City-funded mural painted on buildings soon to be demolished
Art and irony mix as residents in a bombed-out part of East Baltimore assess a $50,000 project by graffiti artist Steve Powers
Above: Steve ESPO Powers (right) paints one of his “Love Letters” on a vacant rowhouse on Eager Street.
Picture your basic scene from The Wire: a long stretch of empty dilapidated rowhouses emblazoned with two-story-tall purple-and-white letters spelling out the words “FOREVER TOGETHER.”
Daylight is visible through the fallen-in roofs. A black plastic bag blows down the street like tumbleweed in an Old West ghost town.
Turn the corner onto North Milton Street and the towering memo continues: “I am here because its HOME.”
In recent days, these buildings have been a canvas for the celebrated New York graffiti-writer-turned-gallery-artist Steve Powers, who is is putting the finishing touches on the city’s newest splash of public art.
Powers – encountered onsite up on a lift truck Monday – declined to talk to a reporter about his project.
But Tracy Baskerville, communication director for the Baltimore Office of Promotion & the Arts (BOPA), confirmed that the mural is a “pop-up teaser” for Powers’ city-sponsored “Love Letter to Baltimore” project.
FOREVER TOGETHER is “meant to get everybody excited” about the Love Letter project, that will include as many as 10 murals at locations to be determined around the city, Baskerville said.
Baltimore is the latest recipient of a “Love Letter” by the prolific Powers, whose tag is ESPO. He did one for Philadelphia in 2009, for Syracuse in 2010, for Brooklyn in August. He’s done them in Europe as well as the U.S.
There’s even a book about the project, a Tumblr page and now, going up on Powers’ Instagram page, are photos of the mural-sized mash note he’s making for Baltimore.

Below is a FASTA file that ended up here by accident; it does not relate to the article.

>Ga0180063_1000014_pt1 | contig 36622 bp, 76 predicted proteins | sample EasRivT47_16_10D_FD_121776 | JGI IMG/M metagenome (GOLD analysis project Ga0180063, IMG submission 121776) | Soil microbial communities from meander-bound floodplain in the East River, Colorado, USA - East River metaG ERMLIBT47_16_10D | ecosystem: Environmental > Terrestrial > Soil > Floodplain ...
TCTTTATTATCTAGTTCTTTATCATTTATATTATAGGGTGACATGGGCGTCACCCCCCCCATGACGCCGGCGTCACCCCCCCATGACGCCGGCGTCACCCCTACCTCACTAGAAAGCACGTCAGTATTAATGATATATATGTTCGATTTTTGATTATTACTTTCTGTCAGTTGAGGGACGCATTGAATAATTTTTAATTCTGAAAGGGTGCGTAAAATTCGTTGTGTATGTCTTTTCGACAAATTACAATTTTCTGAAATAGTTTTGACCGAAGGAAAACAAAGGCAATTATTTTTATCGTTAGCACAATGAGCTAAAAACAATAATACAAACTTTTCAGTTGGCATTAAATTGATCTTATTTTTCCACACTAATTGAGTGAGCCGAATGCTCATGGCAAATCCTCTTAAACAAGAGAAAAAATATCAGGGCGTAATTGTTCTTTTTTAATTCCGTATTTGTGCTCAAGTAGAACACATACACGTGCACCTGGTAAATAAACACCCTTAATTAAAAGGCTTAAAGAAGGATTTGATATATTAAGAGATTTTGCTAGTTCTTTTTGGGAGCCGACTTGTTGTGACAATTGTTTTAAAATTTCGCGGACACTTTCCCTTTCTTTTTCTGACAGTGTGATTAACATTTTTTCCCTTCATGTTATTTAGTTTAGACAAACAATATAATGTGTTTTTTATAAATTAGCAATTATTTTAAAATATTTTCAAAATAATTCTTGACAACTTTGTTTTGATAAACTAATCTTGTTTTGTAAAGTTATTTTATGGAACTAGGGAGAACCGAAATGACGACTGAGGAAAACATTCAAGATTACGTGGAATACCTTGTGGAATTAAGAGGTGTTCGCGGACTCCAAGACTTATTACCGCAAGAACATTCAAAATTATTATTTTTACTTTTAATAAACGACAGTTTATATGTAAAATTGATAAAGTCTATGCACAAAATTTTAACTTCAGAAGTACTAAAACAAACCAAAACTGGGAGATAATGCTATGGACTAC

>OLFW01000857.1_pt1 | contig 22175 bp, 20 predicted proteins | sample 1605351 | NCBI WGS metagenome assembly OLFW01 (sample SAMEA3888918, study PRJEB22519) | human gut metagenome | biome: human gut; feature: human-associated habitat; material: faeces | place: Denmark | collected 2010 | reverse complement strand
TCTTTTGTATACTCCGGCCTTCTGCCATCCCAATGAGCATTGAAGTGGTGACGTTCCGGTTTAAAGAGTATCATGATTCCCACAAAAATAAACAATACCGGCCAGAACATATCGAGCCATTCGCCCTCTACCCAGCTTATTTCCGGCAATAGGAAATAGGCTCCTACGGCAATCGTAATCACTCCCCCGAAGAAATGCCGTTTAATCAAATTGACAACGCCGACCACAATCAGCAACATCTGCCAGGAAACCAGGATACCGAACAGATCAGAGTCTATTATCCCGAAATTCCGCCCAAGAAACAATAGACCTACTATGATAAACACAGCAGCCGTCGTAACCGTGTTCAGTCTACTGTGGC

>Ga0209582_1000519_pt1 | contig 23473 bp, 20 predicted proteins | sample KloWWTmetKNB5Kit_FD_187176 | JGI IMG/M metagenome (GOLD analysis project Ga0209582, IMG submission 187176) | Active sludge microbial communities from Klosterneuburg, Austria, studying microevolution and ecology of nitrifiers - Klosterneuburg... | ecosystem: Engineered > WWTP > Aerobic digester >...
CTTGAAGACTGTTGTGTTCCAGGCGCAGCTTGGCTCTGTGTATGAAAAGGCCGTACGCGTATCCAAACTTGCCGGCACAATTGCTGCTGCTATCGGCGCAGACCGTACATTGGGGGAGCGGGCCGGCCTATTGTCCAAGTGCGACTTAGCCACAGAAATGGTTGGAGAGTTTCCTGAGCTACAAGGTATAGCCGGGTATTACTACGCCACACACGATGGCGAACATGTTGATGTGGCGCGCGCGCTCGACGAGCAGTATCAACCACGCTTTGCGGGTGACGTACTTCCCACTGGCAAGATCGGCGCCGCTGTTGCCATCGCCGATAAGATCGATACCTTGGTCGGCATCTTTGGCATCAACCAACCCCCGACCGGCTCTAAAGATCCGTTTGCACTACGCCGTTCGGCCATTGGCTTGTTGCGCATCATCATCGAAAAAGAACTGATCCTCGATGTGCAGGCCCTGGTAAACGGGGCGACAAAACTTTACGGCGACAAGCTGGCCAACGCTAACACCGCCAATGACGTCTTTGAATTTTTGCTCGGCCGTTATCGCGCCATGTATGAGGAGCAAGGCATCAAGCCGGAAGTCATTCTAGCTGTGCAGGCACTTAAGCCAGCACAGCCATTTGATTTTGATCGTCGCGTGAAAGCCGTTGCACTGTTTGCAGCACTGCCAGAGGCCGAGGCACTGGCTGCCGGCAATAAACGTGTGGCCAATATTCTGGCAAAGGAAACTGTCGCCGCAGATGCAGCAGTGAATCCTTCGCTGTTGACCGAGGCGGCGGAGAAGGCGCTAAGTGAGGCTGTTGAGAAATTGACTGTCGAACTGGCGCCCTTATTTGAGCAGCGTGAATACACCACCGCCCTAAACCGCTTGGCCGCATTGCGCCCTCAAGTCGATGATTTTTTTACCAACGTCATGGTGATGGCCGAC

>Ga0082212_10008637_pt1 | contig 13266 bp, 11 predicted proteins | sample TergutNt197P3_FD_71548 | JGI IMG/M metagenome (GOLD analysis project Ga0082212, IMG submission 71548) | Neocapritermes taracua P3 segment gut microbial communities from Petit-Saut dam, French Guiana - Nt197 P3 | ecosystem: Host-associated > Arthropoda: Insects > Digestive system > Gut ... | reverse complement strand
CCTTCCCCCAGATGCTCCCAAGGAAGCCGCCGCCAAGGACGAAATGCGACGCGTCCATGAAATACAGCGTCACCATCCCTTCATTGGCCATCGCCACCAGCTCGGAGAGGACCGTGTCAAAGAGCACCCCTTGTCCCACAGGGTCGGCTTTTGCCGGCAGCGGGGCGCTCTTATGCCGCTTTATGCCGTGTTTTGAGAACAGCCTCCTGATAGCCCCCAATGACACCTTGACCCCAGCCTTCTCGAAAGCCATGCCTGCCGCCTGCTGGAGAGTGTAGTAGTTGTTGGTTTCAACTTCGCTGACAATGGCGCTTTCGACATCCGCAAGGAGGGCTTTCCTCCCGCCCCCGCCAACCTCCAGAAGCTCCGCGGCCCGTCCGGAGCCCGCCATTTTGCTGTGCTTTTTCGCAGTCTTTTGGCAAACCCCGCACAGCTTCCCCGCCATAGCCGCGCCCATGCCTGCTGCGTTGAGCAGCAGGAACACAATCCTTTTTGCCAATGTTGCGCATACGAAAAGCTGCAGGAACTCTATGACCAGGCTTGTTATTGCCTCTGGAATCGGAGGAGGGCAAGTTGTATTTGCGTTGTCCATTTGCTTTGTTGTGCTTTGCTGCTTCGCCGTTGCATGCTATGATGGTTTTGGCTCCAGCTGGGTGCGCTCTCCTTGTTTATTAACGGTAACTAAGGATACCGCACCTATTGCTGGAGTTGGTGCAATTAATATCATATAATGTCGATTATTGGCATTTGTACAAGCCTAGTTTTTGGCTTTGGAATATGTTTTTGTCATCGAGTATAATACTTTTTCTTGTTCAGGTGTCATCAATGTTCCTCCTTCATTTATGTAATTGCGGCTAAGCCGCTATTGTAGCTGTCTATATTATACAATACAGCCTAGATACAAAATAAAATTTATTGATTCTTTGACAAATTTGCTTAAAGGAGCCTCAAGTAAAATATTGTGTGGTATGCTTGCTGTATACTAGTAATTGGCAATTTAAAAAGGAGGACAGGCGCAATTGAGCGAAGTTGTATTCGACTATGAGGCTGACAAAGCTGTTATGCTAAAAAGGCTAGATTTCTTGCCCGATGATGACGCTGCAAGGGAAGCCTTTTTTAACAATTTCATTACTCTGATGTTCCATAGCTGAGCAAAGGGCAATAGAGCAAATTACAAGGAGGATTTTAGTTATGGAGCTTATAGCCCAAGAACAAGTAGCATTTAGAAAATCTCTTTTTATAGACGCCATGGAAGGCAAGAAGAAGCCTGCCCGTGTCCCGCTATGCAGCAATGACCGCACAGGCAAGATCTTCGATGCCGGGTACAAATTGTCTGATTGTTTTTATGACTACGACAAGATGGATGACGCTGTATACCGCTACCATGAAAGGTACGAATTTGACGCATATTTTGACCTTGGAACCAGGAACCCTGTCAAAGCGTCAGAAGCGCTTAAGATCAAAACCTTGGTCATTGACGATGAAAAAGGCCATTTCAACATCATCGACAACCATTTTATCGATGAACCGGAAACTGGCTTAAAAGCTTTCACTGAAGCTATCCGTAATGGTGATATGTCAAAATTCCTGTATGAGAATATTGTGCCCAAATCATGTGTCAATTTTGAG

As for the project’s cost, Baskerville said there’s a $50,000 budget to be paid for by the city’s Department of Housing and the Baltimore Development Corporation (BDC).
After publication, the artist said in a comment on the story that his fee “was 1k, which I’m donating to the nonprofit organization that is responsible for securing the funding for tearing down these houses and building a park in this place.”
How does Powers explain the message of FOREVER TOGETHER on this once-thriving, now-ruined patch of Baltimore, where the buildings will soon be gone forever, and the residents who lived in them are no longer together?
“Temporary is permanent and together can be forever,” Powers posted on Instagram earlier this week.
“We’re in Baltimore doing what is colloquially known as a ‘blockbuster.’” (That’s graffiti-writer lingo for big square letters stretching across a block of buildings or a whole train.)
Block to Be Razed
Picking through the irony for facts has been tricky because Powers and housing officials have not responded to several queries by The Brew.
Residents of the FOREVER TOGETHER blocks were required to move over the last year by the city because the block is listed as part of a “community development cluster” under the city Vacants to Value program.